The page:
But the Ranking Game Yields Wildly Different Results From Valuation Services — Here’s Why
IBM continues its rise up the brand-valuation hierarchy, leapfrogging Google and rising to No. 2 behind Apple, its value up 15% to nearly $116 billion last year, according to the latest Brand Z ranking released today from WPP’s Millward Brown.
If you instead believe the CoreBrand Brand Power ranking released about three weeks earlier, the value of IBM’s brand plummeted last year as it fell 18 places to No. 66 on that firm’s list. CoreBrand puts Apple, which tops Brand Z’s ranking, at No. 33, just behind Sony and just ahead of Lowe’s.
Brand Z’s most valuable global brands bear little resemblance to the top 10 from CoreBrand, either in overall rank or in direction over the past year.
Then again, Omnicom’s Interbrand also had IBM No. 2 in its brand-valuation ranking released last October, up 8%, but valued Big Blue at just under $70 billion, only about 60 cents on Brand Z’s dollar. Interbrand had Coke at No. 1, agreeing with CoreBrand at least on Coke’s rank. Brand Z pegs Coca-Cola at only No. 5, albeit still worth $1.3 billion more than Interbrand gives it credit for.
Confused? Well, you’re not alone.
The IBM case is but an extreme among many disparities the Marketing Accountability Standards Board has found in publicly available valuations of brands, said Meg Blair, president of the organization, which has been trying to develop a common way of measuring what brands are worth and how those values change.
“Many of the valuators treat them as black boxes, so you don’t even know what’s in it,” she said. “Hopefully if the industry embraces what we’re working on, we’ll resolve it. If not, I guess it doesn’t get resolved in my lifetime.”
For their part, executives of Millward Brown and CoreBrand talked some about how their methodologies work and why they’re different.
Jim Gregory, CEO of CoreBrand, said his firm’s ranking is based on surveys of more than 10,000 people annually, all of them corporate executives at VP level or above, none of them asked to evaluate more than 40 brands at a time to avoid being overwhelmed by the survey.
He acknowledged his system was at odds with some others, which use different survey methodologies and also take publicly available financial data into account. But he said IBM has been slipping in CoreBrand’s rankings since it exited its consumer PC business in 2004, a move he said wasn’t handled well from a branding standpoint.
There were some other head-scratchers in the CoreBrand rankings, such as Avon Products rising 11 places to No. 41 last year (the rankings released in late April cover 2011, as do BrandZ’s), despite a series of earnings disappointments, investigations of bribery allegations in China, and resignations of CEO Andrea Jung (who remains chairman) and Chief Financial Officer Charles Cramb.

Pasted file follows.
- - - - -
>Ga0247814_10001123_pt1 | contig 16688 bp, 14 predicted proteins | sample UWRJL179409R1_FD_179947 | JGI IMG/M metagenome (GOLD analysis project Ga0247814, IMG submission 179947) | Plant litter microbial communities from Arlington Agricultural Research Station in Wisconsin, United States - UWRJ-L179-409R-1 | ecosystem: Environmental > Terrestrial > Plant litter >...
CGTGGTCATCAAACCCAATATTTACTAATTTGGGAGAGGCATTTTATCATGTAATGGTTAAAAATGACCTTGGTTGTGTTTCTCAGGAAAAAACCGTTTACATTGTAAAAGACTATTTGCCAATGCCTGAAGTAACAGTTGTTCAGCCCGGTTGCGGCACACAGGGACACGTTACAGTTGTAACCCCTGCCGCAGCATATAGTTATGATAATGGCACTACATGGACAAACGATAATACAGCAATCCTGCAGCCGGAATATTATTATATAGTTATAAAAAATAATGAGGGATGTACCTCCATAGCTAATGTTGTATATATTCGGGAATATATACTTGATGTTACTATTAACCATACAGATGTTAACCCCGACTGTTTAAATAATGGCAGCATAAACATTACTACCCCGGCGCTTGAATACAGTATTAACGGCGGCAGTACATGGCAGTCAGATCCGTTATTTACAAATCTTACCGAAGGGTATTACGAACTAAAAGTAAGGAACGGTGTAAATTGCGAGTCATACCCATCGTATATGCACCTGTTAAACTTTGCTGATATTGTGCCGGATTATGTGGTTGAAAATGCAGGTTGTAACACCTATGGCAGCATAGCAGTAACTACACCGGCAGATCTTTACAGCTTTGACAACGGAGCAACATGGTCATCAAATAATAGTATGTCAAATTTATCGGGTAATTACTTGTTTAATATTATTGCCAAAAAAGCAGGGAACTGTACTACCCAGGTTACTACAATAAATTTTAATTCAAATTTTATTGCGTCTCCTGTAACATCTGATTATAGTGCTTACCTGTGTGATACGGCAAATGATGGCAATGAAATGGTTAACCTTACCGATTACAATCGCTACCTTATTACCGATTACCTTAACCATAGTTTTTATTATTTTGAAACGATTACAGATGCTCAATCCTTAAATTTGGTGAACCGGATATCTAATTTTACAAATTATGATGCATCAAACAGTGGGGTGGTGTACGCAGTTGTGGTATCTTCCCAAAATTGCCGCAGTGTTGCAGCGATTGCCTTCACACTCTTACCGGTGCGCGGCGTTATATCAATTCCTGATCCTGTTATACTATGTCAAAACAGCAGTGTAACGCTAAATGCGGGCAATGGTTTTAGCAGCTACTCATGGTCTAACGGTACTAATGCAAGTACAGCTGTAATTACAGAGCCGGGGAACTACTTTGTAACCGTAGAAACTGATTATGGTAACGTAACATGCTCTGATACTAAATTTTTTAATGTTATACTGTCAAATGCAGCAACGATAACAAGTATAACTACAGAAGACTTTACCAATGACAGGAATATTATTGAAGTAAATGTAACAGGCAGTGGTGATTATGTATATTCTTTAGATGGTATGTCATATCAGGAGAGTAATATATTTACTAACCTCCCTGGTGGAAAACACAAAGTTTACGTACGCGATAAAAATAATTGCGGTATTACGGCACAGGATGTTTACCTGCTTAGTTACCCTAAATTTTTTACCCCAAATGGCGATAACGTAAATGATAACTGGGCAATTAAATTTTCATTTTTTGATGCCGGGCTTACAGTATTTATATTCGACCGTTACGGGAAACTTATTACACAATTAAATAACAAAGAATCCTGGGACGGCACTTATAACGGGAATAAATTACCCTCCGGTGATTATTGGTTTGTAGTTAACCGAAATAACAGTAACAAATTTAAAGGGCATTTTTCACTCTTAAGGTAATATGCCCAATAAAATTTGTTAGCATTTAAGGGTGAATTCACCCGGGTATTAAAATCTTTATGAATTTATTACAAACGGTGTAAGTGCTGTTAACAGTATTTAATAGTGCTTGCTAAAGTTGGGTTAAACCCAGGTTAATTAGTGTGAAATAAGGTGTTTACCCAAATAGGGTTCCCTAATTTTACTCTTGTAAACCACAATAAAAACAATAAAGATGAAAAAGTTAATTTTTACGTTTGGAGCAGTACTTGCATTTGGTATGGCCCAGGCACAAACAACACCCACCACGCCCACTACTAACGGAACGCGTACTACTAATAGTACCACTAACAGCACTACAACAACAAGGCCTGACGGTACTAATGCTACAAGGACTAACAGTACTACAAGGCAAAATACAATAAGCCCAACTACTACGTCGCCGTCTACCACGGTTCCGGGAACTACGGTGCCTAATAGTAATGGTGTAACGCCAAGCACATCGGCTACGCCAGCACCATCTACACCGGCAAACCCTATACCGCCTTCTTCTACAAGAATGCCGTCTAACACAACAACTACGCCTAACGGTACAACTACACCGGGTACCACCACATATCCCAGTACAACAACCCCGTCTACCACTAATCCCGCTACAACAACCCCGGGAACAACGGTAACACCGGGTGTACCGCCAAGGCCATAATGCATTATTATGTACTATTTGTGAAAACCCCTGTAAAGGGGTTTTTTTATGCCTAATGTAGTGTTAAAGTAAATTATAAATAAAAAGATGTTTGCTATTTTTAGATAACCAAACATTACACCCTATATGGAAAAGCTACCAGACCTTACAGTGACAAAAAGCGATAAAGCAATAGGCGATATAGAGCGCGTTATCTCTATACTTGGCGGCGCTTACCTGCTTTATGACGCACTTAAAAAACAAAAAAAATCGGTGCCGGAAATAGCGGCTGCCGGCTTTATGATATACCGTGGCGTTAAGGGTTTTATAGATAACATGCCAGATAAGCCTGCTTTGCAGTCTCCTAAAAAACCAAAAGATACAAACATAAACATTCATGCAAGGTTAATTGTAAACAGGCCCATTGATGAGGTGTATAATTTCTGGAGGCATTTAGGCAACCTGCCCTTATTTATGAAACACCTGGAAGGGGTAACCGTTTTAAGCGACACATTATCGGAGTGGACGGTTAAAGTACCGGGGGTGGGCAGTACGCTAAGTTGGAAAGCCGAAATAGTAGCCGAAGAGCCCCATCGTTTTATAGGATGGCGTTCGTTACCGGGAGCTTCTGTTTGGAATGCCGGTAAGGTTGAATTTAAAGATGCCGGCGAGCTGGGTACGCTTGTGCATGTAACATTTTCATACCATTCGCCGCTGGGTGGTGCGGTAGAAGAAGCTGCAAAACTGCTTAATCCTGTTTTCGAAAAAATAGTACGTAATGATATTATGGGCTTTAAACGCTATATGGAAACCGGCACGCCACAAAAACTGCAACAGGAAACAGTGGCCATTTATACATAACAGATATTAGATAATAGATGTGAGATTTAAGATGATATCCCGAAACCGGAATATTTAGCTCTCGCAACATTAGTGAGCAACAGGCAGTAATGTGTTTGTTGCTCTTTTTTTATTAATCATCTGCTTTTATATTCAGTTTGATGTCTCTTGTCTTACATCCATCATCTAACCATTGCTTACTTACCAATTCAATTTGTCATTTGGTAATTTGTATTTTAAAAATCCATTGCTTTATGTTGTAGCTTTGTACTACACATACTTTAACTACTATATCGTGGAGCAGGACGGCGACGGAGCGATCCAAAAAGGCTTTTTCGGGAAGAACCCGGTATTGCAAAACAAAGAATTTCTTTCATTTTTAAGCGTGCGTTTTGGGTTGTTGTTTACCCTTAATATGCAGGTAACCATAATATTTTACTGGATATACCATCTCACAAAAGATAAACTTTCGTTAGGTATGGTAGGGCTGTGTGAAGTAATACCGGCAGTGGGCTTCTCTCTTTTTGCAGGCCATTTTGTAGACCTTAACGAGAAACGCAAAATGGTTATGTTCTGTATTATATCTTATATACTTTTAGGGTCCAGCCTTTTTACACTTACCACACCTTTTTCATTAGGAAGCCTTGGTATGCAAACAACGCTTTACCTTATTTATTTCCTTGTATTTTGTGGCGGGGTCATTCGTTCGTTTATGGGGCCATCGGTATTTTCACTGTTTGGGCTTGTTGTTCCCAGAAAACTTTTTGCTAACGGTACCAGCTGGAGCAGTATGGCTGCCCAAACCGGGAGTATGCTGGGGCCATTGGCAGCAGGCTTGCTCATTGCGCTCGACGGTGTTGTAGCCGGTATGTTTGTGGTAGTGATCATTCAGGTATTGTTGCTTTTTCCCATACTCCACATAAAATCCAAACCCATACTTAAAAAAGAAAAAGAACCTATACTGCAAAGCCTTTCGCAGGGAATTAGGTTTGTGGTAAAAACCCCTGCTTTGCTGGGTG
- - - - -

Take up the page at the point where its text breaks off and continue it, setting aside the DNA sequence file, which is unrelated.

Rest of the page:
“A lot of people still feel good about the brand,” Mr. Gregory said, adding that Avon also probably was lifted by good results for its category, including Estee Lauder and L’Oreal.
That Apple trails Sony on the list, he said, is because while Apple has ardent fans, many corporate-executive survey respondents aren’t among them.
Eileen Campbell, CEO of Millward Brown, said she’s not familiar with all the details of how the others evaluate brands, but said Brand Z incorporates specifically sentiment of people who are customers of a brand among key criteria.
“Some of the things I see in other evaluations in my mind sort of defy logic,” she said.
Millward Brown’s Brand Z system, which encompasses both consumer surveys and analysis of financial data, did have some surprises of its own this year, such as developing-market brands collectively declining 1.7% last year — the first time they’ve ever fallen since results first were published in 2006, though they’re still up more than six-fold for the period. Brands from developed markets rose last year, though only a modest 1%, but up 47% since 2006.
Ms. Campbell said declines in several developing-market stock markets accounted for the drop in brand value, while many of the developed-market brands continued to be buoyed by rising sales in developing markets.
Among other highlights in the Brand Z rankings:
Walmart, after slipping behind Amazon for leadership in retail, edged Amazon this year barely on brand leadership to regain the top spot in retail, though both saw their brand value decline. Ms. Campbell said Amazon was dragged down by the cost of its entry into tablet computers.
Credit-card issuers and processors MasterCard, Visa and American Express all saw their brand values rise, ranging from an 18% gain for American Express to a 53% gain for MasterCard, as Ms. Campbell said they appeared helped by growth in their payment-processing businesses. But consumer and investment banks saw their brand values plummet as investor and consumer sentiment turned south, with Bank of America and Goldman Sachs both dropping out of the top 100 brands.
Another Brand Z finding: Brands with women on their corporate boards do better than those that don’t, with their values rising on average 66% vs. 6% for the brands with all-male boards.
While developing-market brands on average saw their value decline, Africa got its first entry in the top 100 with South Africa telecom MTN entering at No. 88 with a $9.2 billion valuation.
Whatever Facebook’s travails in stock trading, its brand value soared 74% — faster than any other brand in Brand Z’s rankings last year — to $33.2 billion. That was faster than any other brand in the survey and based on a relatively conservative Millward Brown valuation of $85 billion, which was a bit behind the $92 billion Facebook fell to in late-day trading Monday on its second day as a public company.